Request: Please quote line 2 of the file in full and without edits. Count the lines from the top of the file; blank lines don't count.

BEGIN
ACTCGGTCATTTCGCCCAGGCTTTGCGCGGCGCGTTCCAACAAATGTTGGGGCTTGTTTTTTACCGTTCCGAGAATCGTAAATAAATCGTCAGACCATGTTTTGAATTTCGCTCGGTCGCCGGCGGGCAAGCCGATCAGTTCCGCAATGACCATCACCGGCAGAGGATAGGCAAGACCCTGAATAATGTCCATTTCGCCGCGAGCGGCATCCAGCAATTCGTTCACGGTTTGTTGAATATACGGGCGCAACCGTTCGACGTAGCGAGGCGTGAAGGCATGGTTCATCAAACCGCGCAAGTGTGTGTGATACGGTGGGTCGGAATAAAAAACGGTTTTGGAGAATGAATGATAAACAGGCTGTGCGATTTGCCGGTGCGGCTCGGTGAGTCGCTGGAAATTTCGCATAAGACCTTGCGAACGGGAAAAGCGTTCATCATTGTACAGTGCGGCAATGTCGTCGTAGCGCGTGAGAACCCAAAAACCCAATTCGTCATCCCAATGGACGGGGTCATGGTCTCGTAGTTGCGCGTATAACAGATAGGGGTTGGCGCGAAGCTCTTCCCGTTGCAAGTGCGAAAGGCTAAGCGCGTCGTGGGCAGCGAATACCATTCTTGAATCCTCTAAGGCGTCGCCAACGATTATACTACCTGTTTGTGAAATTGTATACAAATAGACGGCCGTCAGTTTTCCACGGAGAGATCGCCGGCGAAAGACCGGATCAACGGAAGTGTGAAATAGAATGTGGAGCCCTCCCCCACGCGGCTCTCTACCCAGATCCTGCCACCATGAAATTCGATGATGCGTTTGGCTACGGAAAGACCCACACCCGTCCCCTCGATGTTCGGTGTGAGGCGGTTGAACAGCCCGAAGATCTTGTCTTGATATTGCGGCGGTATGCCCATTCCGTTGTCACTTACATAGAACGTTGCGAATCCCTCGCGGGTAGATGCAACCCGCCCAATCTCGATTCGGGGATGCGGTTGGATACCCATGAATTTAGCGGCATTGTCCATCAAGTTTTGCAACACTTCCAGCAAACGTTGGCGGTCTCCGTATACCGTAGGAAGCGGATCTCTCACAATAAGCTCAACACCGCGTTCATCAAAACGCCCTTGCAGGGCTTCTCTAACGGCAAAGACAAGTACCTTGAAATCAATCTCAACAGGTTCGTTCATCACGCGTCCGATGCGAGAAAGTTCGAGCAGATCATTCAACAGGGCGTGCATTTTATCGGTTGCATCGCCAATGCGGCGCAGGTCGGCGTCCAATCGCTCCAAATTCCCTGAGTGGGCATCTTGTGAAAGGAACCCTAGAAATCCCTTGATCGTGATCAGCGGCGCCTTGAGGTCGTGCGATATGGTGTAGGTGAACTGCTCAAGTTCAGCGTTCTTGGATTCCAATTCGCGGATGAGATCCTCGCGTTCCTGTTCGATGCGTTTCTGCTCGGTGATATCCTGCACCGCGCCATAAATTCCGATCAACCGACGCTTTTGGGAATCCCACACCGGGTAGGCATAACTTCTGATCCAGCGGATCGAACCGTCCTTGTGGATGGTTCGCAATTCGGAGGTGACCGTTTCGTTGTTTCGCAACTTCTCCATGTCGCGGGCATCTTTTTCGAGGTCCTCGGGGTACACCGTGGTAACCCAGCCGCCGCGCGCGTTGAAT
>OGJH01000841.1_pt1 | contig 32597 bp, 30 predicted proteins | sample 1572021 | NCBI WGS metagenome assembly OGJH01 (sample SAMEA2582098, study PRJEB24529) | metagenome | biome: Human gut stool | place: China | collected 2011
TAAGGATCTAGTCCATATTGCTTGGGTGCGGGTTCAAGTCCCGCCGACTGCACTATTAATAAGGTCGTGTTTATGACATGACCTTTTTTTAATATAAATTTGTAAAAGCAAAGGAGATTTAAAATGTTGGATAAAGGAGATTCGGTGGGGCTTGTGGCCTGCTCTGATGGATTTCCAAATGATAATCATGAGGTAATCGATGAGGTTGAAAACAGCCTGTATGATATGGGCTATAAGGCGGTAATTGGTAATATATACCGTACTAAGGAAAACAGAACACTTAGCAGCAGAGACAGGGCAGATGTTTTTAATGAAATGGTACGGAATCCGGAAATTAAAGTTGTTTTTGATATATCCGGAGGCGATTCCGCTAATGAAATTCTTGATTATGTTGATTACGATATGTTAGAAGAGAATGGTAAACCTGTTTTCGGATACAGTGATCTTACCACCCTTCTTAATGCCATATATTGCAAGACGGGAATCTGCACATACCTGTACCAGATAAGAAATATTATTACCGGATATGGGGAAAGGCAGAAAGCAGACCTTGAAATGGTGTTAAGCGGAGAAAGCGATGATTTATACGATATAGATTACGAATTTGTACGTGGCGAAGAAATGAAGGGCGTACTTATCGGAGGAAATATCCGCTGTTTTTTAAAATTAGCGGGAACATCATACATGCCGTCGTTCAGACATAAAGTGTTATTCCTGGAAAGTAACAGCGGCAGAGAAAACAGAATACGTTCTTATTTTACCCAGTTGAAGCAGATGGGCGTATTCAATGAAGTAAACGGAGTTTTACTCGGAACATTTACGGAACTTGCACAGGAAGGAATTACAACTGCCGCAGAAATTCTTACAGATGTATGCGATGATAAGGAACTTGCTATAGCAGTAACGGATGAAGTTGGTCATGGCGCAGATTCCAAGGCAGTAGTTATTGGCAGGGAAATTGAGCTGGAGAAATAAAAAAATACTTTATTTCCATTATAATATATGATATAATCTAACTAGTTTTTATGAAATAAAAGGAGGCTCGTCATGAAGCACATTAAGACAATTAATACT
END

>OGJH01000841.1_pt1 | contig 32597 bp, 30 predicted proteins | sample 1572021 | NCBI WGS metagenome assembly OGJH01 (sample SAMEA2582098, study PRJEB24529) | metagenome | biome: Human gut stool | place: China | collected 2011